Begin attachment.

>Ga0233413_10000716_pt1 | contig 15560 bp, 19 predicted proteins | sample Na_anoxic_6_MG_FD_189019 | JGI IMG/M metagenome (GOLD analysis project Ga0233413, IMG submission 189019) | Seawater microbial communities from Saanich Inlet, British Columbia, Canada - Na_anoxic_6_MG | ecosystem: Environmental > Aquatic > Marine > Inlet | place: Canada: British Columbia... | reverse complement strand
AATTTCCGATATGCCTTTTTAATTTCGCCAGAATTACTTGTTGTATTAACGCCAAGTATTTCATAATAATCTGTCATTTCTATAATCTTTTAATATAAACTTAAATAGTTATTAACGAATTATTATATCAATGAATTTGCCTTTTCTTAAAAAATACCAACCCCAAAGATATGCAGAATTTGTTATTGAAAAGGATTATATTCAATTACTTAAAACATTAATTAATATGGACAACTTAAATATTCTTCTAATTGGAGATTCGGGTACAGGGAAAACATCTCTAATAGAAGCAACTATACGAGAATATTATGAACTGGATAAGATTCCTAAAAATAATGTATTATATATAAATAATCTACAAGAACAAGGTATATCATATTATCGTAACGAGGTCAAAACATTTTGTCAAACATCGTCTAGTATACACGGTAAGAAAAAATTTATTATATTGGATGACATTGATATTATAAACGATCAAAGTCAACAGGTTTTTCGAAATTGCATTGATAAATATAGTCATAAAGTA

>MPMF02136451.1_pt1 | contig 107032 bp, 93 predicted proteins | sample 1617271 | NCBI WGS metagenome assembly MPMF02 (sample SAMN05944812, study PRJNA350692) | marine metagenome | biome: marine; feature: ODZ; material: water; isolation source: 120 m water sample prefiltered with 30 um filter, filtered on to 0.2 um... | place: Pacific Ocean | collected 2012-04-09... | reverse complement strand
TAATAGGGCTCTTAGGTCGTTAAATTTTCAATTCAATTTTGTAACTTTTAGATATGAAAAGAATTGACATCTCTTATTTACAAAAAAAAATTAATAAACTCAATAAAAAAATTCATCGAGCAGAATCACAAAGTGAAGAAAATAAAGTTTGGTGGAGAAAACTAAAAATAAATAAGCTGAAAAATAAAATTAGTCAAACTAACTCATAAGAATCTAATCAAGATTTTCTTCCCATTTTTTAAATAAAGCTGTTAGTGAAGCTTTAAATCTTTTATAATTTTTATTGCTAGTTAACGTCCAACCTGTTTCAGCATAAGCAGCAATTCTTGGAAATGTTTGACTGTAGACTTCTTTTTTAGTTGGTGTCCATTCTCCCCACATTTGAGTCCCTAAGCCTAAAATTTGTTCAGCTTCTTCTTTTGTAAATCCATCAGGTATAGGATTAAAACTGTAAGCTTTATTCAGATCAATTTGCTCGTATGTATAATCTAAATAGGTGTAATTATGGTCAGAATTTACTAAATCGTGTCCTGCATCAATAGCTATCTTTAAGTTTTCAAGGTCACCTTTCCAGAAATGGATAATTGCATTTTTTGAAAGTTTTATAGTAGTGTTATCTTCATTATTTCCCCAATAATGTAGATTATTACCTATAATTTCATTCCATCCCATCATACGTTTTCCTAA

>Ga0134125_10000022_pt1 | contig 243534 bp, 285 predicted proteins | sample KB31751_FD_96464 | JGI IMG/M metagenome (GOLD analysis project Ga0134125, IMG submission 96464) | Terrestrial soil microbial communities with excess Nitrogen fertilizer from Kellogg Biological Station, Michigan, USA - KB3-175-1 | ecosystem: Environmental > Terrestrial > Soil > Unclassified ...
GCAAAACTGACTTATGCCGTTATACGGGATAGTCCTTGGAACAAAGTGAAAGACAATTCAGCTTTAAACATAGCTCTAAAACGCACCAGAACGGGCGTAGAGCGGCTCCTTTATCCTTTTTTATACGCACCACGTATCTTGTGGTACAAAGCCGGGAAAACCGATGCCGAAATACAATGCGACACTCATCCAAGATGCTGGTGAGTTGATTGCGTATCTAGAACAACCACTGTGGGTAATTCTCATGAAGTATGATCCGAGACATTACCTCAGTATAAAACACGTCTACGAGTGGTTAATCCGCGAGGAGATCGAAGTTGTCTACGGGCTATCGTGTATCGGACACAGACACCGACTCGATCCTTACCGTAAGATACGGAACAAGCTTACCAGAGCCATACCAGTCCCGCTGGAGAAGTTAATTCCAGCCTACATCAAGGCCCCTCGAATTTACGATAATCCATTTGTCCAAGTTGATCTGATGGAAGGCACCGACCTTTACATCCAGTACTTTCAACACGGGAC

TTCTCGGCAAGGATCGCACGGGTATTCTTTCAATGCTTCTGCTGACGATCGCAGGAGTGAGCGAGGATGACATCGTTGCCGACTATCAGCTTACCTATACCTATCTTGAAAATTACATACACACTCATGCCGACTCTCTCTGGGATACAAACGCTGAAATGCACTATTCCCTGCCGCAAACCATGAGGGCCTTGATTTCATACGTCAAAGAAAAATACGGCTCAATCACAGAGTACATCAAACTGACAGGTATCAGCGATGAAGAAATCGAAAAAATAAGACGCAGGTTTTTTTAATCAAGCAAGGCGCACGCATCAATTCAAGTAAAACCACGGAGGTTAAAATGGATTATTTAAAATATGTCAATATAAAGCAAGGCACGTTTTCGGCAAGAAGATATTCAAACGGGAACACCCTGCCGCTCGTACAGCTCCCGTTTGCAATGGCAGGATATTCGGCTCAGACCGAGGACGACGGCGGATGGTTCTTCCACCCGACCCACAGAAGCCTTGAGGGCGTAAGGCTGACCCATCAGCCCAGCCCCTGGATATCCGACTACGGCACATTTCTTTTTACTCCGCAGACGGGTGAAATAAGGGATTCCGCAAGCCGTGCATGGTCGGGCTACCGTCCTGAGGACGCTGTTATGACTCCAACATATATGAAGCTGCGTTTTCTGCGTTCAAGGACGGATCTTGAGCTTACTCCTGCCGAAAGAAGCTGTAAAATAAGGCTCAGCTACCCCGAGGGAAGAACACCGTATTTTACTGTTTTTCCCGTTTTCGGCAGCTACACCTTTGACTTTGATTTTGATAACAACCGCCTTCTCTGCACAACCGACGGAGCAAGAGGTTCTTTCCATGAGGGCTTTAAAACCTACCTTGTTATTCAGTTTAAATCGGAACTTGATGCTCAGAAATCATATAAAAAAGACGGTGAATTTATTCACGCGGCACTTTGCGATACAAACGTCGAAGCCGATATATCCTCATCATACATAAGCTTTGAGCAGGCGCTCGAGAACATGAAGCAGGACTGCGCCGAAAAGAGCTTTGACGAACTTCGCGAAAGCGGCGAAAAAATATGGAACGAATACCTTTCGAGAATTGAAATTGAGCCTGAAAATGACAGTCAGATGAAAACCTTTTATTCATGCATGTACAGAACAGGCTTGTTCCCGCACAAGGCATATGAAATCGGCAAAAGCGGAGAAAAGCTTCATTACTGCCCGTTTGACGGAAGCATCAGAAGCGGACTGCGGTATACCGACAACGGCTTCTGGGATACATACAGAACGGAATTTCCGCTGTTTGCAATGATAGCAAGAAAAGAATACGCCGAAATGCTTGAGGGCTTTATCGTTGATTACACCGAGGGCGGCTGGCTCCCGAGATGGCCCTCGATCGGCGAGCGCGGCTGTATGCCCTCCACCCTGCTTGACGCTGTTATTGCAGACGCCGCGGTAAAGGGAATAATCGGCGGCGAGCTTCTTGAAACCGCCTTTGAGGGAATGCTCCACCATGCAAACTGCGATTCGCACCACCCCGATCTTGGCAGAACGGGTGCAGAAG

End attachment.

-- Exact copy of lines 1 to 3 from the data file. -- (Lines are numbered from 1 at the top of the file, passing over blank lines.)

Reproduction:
>Ga0233413_10000716_pt1 | contig 15560 bp, 19 predicted proteins | sample Na_anoxic_6_MG_FD_189019 | JGI IMG/M metagenome (GOLD analysis project Ga0233413, IMG submission 189019) | Seawater microbial communities from Saanich Inlet, British Columbia, Canada - Na_anoxic_6_MG | ecosystem: Environmental > Aquatic > Marine > Inlet | place: Canada: British Columbia... | reverse complement strand
AATTTCCGATATGCCTTTTTAATTTCGCCAGAATTACTTGTTGTATTAACGCCAAGTATTTCATAATAATCTGTCATTTCTATAATCTTTTAATATAAACTTAAATAGTTATTAACGAATTATTATATCAATGAATTTGCCTTTTCTTAAAAAATACCAACCCCAAAGATATGCAGAATTTGTTATTGAAAAGGATTATATTCAATTACTTAAAACATTAATTAATATGGACAACTTAAATATTCTTCTAATTGGAGATTCGGGTACAGGGAAAACATCTCTAATAGAAGCAACTATACGAGAATATTATGAACTGGATAAGATTCCTAAAAATAATGTATTATATATAAATAATCTACAAGAACAAGGTATATCATATTATCGTAACGAGGTCAAAACATTTTGTCAAACATCGTCTAGTATACACGGTAAGAAAAAATTTATTATATTGGATGACATTGATATTATAAACGATCAAAGTCAACAGGTTTTTCGAAATTGCATTGATAAATATAGTCATAAAGTA

>MPMF02136451.1_pt1 | contig 107032 bp, 93 predicted proteins | sample 1617271 | NCBI WGS metagenome assembly MPMF02 (sample SAMN05944812, study PRJNA350692) | marine metagenome | biome: marine; feature: ODZ; material: water; isolation source: 120 m water sample prefiltered with 30 um filter, filtered on to 0.2 um... | place: Pacific Ocean | collected 2012-04-09... | reverse complement strand